session cached cursors and the significance of PL/SQL (kksParseCursor)


14.09.2016
by Kamil Stawiarski

Years pass by and I think that the more I’m trying to understand the Oracle RDBMS – the less I know. Recently I started to examine the behavior of session cursor cache and I noticed an interesting thing.

But let’s start from the beginning like we should 🙂
The documentation says:

About the Session Cursor Cache
A session cursor represents an instantiation of a shared child cursor, which is stored in the shared pool, for a specific session. Each session cursor stores a reference to a child cursor that it has instantiated.

Oracle Database checks the library cache to determine whether more than three parse requests have been issued on a given statement. If a cursor has been closed three times, then Oracle Database assumes that the session cursor associated with the statement should be cached and moves the cursor into the session cursor cache.

Subsequent requests to parse a SQL statement by the same session search an array for pointers to the shared cursor. If the pointer is found, then the database dereferences the pointer to determine whether the shared cursor exists. To reuse a cursor from the cache, the cache manager checks whether the cached states of the cursor match the current session and system environment.

http://docs.oracle.com/database/121/TGDBA/tune_shared_pool.htm#TGDBA565

OK. So in my understanding, the case is simple – if I execute a statement more than 3 times from my session, it will be held in my session cursor cache. So there will be no parsing whatsoever and no library cache scans.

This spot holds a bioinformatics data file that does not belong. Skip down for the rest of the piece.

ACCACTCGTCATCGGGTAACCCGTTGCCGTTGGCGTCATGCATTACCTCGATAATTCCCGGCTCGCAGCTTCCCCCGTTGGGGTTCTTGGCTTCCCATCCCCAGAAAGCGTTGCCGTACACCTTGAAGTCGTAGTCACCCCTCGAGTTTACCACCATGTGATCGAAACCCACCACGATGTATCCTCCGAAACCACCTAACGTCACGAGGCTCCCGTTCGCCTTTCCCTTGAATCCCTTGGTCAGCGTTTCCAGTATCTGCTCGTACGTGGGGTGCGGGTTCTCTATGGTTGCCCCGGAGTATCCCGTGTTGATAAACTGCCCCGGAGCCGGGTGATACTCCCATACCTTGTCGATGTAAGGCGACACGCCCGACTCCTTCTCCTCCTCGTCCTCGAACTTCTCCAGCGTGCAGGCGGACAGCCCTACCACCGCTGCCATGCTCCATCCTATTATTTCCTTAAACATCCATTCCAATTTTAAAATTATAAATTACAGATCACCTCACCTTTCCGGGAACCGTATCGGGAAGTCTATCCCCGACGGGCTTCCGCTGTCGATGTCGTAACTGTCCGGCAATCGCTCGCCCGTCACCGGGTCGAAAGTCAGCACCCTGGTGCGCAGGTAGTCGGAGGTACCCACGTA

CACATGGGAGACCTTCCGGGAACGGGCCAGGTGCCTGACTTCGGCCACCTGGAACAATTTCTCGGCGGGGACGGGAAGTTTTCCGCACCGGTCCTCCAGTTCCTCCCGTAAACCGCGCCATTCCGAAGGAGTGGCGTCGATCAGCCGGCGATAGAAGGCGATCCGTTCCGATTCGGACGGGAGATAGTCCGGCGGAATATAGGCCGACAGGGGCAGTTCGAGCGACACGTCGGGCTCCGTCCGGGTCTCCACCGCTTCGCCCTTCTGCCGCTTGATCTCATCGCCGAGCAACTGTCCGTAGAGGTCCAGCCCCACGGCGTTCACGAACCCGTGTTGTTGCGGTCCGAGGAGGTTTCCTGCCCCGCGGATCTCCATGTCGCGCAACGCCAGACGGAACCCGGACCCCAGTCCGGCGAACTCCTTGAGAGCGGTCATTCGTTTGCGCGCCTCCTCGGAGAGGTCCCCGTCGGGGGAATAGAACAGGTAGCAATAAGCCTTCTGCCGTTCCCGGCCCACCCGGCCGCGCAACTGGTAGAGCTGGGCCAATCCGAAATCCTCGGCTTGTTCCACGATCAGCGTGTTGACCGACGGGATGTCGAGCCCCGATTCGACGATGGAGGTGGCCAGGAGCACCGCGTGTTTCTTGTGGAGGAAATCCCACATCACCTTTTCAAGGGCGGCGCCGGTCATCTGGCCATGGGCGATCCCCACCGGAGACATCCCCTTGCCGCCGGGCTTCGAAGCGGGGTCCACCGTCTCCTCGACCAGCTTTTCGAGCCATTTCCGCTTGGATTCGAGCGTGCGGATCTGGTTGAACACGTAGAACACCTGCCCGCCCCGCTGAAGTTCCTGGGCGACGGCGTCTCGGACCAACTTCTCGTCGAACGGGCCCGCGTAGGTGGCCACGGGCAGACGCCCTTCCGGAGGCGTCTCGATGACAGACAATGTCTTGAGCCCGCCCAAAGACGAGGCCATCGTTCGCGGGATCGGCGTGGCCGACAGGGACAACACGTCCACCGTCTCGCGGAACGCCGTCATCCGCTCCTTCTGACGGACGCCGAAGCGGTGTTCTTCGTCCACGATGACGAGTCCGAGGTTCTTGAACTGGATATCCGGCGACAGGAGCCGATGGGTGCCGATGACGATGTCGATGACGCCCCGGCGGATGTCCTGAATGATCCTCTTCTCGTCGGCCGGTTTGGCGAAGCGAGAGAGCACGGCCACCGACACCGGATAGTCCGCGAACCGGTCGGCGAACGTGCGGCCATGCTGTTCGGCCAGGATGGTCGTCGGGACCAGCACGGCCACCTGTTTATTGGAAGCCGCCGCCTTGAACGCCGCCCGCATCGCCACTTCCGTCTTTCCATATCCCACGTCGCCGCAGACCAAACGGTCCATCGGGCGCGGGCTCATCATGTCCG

So riddle me this:

SQL> select executions, parse_calls
  2  from v$sql
  3  where sql_text='select count(1) from employees e1';

no rows selected

SQL> /

EXECUTIONS PARSE_CALLS
---------- -----------
       195	   195

According to the theory above, I should have more executions then parse calls. Well, maybe the next part of the documentation will explain it:

Reuse of a cached cursor still registers as a parse, even though it is not a hard parse.

But if I’ll execute a query from inside a PL/SQL procedure (using EXECUTE IMMEDIATE, cursor or any other type of SQL processing from inside a PL/SQL) I can see something like this:

SQL> ;
  1  select executions, parse_calls
  2  from v$sql
  3* where sql_text='select count(department_id) from employees'
SQL> /

EXECUTIONS PARSE_CALLS
---------- -----------
       200	     1

OK, so now it looks like something we have expected from the beginning!

I started to dig a little deeper to find a C function(s), responsible for parsing.
I’ve decided to focus on:

  • kksParseCursor
  • kxsSqlHash
  • kxsPrepareCursorForCache
  • kgscCacheCursor

As a test, I executed this query from SQL*Developer

select first_name, last_name, salary
from employees
where employee_id=100;

And I’ve checked the associated process server with gdb and those breakpoints:

[root@rico ~]# cat parse_cursor_cache
break kksParseCursor
  commands
    printf "r8 = %s\n", (char*)$r8
    printf "r12 = %d\n", $r12
    c
  end
break kxsSqlHash
  commands
    c
  end
break kxsPrepareCursorForCache
  commands
    c
  end
break kgscCacheCursor
  commands
    c
  end
set pagination off

In kksParseCursor the register r8 contains address of the memory, where the text of parsed SQL is being held and r12 contains some kind of id for cursor type – all cursor executed from SQL*Plus or SQL*Developer have id 164 while cursors executed from inside PL/SQL have id 66146.

This was the result of the first execution of new query from a session without hard parsing:

Breakpoint 1, 0x000000000cb704d0 in kksParseCursor ()
r8 = select first_name, last_name, salary
from employees
where employee_id=100
r12 = 164

Breakpoint 2, 0x000000000cbdd2f0 in kxsSqlHash ()

The second execution and each next:

Breakpoint 3, 0x000000000cbdc8f0 in kxsPrepareCursorForCache ()

Breakpoint 4, 0x000000000ce02eb0 in kgscCacheCursor ()

Breakpoint 1, 0x000000000cb704d0 in kksParseCursor ()
r8 = select first_name, last_name, salary
from employees
where employee_id=100
r12 = 164

Breakpoint 2, 0x000000000cbdd2f0 in kxsSqlHash ()